Sunday, May 15, 2016

On why I love my job

Great to be working. Why? Well its a good feeling to be self sufficient and to enjoy those eight hours at work and come back home to your rented apartment knowing you made all this possible.

About a year ago, I started working for a British company that deals in analytics and consultancy for a range of commodities. Sounds off beat but that puts it in line with my post-graduation centered around resource economics and was an interesting change from the usual mono-focused calculus-stats based economics taught across most schools. There were some hiccups in the beginning but the fact that I call them hiccups instead of challenges is because I am learning to take things in perspective and not overreact to avoid generation and subsequent recollection of negative memories over time.

I am writing this post at work so I have given myself a timeline lest I go on about the recent past in excruciating detail. But to express my gratitude and to remind myself on bitter days how lucky I am,here goes a list of things I am grateful and/or happy about:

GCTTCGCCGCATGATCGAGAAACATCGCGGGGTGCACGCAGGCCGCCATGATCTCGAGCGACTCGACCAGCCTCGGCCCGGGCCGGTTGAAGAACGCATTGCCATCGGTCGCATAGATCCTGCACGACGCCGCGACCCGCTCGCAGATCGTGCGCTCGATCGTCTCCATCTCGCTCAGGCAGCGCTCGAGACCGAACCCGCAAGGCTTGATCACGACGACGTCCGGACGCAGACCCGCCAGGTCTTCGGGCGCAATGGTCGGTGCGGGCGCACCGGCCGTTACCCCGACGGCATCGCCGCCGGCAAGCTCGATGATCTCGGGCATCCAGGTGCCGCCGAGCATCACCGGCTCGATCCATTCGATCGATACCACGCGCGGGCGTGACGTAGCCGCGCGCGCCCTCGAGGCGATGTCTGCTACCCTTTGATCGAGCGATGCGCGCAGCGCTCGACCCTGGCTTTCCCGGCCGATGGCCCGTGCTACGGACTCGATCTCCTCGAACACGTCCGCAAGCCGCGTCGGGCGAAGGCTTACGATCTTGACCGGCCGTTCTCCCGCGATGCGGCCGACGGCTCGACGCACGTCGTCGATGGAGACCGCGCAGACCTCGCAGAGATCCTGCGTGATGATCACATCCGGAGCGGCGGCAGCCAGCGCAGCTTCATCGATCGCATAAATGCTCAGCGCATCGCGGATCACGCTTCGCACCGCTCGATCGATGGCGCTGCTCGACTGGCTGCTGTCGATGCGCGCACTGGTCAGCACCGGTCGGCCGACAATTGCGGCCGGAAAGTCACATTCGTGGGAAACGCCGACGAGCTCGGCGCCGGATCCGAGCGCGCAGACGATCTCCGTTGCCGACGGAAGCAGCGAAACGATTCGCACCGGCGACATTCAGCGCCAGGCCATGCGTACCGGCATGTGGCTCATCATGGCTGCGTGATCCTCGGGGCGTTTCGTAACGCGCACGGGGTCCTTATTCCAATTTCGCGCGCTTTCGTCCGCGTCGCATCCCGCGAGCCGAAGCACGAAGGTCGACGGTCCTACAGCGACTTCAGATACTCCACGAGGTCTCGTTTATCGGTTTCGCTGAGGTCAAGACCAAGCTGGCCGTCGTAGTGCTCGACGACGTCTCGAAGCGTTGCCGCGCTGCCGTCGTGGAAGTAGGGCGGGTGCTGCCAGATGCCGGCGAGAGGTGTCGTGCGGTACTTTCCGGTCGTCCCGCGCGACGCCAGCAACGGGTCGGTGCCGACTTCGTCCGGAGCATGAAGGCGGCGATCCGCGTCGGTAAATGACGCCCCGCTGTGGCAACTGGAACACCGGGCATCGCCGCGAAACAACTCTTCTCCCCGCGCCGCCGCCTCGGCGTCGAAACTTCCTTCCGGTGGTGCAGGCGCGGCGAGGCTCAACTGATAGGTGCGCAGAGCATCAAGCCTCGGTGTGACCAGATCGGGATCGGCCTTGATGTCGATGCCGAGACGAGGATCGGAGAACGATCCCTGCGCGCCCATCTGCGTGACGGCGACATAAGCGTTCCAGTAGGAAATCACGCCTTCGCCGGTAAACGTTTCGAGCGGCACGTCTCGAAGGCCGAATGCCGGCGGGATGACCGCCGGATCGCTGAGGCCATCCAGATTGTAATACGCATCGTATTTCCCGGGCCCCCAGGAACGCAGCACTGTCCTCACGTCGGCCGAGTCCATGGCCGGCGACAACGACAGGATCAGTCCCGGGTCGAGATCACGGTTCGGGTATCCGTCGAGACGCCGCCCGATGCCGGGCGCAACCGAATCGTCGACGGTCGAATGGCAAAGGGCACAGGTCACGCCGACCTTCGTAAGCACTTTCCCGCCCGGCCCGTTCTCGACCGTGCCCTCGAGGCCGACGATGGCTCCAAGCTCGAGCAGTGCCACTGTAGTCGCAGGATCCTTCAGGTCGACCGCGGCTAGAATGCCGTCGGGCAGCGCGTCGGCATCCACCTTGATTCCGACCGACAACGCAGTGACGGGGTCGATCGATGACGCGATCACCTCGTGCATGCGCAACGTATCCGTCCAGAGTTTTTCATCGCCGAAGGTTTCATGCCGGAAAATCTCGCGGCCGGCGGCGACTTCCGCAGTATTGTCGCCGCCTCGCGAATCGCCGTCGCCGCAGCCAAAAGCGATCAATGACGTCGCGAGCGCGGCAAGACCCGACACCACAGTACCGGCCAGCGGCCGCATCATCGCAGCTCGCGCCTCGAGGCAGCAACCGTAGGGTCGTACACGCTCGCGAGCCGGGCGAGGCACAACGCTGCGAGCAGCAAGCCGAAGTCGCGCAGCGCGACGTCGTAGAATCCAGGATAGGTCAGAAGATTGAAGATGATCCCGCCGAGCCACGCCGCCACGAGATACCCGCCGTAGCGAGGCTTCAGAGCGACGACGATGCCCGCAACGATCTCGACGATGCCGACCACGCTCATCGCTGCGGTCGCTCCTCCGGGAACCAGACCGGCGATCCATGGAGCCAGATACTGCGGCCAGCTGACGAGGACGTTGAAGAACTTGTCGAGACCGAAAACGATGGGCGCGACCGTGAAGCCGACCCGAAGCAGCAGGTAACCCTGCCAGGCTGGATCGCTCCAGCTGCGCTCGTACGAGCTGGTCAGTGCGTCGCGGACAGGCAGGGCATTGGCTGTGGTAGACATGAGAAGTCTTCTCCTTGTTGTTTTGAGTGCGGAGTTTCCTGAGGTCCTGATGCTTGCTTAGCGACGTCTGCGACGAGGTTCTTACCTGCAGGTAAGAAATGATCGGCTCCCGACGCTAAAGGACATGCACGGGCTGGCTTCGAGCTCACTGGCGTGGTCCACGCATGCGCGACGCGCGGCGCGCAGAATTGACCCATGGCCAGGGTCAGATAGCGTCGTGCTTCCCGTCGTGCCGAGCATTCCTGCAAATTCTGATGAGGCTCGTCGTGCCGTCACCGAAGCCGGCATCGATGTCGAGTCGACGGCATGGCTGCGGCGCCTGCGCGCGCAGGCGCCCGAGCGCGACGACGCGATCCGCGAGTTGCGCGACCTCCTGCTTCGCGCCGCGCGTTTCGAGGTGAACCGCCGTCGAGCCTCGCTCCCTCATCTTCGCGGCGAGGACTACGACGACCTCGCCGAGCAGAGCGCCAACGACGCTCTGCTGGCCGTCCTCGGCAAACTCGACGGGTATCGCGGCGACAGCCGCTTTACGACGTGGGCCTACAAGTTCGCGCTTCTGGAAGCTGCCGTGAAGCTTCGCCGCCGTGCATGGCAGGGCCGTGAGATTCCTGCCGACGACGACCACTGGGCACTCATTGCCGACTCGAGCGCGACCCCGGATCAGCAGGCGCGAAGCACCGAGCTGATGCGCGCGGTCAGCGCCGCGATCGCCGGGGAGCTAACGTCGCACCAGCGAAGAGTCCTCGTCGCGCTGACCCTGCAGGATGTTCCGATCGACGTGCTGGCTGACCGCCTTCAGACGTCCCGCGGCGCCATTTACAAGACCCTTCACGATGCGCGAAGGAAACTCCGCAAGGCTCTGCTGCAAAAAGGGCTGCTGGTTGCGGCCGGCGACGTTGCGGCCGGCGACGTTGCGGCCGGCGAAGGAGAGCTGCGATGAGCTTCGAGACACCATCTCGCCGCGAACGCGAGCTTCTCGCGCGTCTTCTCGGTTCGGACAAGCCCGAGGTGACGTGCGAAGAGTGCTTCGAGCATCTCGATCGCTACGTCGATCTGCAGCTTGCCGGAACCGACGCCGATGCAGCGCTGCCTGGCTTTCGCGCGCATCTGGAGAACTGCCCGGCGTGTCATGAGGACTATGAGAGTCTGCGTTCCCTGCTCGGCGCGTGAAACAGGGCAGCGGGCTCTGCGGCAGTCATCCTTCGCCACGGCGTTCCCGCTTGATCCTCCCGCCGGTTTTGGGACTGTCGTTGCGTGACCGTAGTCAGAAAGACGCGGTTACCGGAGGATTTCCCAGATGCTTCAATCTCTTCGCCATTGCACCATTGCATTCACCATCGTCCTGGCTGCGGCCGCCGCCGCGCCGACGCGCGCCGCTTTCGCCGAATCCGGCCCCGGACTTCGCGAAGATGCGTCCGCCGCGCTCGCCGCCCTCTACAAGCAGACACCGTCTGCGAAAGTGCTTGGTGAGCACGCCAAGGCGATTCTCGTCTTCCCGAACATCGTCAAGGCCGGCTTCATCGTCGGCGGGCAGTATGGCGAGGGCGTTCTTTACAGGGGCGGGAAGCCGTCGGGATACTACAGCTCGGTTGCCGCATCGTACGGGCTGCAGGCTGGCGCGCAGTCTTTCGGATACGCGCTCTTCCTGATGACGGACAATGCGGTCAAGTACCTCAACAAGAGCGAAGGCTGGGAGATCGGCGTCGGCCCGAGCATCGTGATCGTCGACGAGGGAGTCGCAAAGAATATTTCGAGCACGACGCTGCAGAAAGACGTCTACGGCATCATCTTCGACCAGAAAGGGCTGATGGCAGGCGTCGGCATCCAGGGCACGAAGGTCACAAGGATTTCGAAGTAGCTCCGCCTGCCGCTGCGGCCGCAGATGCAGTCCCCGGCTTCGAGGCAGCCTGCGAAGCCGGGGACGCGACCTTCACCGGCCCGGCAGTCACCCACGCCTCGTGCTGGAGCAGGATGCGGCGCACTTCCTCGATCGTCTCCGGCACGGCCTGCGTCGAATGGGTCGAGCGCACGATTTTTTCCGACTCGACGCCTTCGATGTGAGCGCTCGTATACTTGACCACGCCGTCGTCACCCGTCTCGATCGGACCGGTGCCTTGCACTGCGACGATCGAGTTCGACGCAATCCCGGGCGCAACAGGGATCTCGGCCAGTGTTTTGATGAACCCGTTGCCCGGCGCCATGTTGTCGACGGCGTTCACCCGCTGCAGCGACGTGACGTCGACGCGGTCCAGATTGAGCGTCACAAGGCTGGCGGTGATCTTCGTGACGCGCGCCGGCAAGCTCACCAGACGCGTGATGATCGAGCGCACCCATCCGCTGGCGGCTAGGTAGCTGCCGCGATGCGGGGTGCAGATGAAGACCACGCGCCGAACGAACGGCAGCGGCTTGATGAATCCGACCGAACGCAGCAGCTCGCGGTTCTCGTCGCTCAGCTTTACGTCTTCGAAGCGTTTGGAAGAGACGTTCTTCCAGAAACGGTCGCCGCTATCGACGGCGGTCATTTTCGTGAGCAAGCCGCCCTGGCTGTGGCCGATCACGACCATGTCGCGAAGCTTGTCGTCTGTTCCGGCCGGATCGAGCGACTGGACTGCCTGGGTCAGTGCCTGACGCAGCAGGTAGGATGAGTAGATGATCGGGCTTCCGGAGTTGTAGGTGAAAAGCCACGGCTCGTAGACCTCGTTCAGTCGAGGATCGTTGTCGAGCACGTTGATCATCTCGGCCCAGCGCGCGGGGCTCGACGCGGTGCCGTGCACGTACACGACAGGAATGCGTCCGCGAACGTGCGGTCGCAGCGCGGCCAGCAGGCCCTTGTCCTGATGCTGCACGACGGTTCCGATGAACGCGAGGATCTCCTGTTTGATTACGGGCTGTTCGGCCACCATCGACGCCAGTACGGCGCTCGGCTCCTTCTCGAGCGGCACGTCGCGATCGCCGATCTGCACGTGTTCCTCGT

Not your usual sit behind the desk ,crunch numbers job

Why do I say crunch numbers? Well all work involves some amount of grunt work  but a lot of entry level jobs will just violate a person's sense of being by involving them in the most mundane of tasks. I am sure most philosophical awakenings must be frequented at work place and corporate sector is brimming with existential crisis all around. I experienced the same but I have come out enjoying my work and realizing how its a lucrative option for the present.

People ,people,people

Are they all a treat to talk to? Bah,humbug. But the most senior of people are quite accessible and I had a chit-chat with the CEO on my commencement here. Some senior colleagues ( no sir or boss here) have the most cordial and humble style of talking to the extent that its heart warming. In fact its one of the reasons which prompted this post. Now that I recall, they were very cordial and responsive during the recruitment process too. Usually human resources are quite incommunicado.